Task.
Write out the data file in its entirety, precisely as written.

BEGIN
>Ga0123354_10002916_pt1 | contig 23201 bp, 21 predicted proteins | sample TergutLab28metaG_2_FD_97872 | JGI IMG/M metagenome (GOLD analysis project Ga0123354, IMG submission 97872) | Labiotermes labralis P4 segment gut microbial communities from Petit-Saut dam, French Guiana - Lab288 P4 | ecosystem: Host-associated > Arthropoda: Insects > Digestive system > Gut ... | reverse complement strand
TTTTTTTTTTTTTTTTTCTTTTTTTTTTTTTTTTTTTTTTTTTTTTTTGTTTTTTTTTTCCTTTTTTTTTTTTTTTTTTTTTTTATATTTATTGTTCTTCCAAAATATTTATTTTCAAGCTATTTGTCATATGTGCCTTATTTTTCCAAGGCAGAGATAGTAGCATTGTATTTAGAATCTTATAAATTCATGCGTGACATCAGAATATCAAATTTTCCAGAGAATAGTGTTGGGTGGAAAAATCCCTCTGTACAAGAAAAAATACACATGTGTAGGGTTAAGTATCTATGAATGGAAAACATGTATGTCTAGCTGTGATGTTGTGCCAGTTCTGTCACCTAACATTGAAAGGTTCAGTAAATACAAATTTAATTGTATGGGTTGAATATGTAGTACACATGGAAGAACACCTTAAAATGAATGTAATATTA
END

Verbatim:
>Ga0123354_10002916_pt1 | contig 23201 bp, 21 predicted proteins | sample TergutLab28metaG_2_FD_97872 | JGI IMG/M metagenome (GOLD analysis project Ga0123354, IMG submission 97872) | Labiotermes labralis P4 segment gut microbial communities from Petit-Saut dam, French Guiana - Lab288 P4 | ecosystem: Host-associated > Arthropoda: Insects > Digestive system > Gut ... | reverse complement strand
TTTTTTTTTTTTTTTTTCTTTTTTTTTTTTTTTTTTTTTTTTTTTTTTGTTTTTTTTTTCCTTTTTTTTTTTTTTTTTTTTTTTATATTTATTGTTCTTCCAAAATATTTATTTTCAAGCTATTTGTCATATGTGCCTTATTTTTCCAAGGCAGAGATAGTAGCATTGTATTTAGAATCTTATAAATTCATGCGTGACATCAGAATATCAAATTTTCCAGAGAATAGTGTTGGGTGGAAAAATCCCTCTGTACAAGAAAAAATACACATGTGTAGGGTTAAGTATCTATGAATGGAAAACATGTATGTCTAGCTGTGATGTTGTGCCAGTTCTGTCACCTAACATTGAAAGGTTCAGTAAATACAAATTTAATTGTATGGGTTGAATATGTAGTACACATGGAAGAACACCTTAAAATGAATGTAATATTA